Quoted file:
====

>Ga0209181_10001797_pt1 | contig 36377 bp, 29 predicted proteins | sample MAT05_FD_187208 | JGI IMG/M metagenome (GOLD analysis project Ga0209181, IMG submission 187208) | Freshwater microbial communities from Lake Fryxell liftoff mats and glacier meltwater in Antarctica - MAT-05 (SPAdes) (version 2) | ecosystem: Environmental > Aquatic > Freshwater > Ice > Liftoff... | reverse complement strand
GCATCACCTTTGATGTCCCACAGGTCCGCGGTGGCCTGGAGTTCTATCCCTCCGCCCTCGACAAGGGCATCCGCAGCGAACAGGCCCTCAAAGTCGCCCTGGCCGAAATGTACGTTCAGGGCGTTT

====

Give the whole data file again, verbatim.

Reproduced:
>Ga0209181_10001797_pt1 | contig 36377 bp, 29 predicted proteins | sample MAT05_FD_187208 | JGI IMG/M metagenome (GOLD analysis project Ga0209181, IMG submission 187208) | Freshwater microbial communities from Lake Fryxell liftoff mats and glacier meltwater in Antarctica - MAT-05 (SPAdes) (version 2) | ecosystem: Environmental > Aquatic > Freshwater > Ice > Liftoff... | reverse complement strand
GCATCACCTTTGATGTCCCACAGGTCCGCGGTGGCCTGGAGTTCTATCCCTCCGCCCTCGACAAGGGCATCCGCAGCGAACAGGCCCTCAAAGTCGCCCTGGCCGAAATGTACGTTCAGGGCGTTT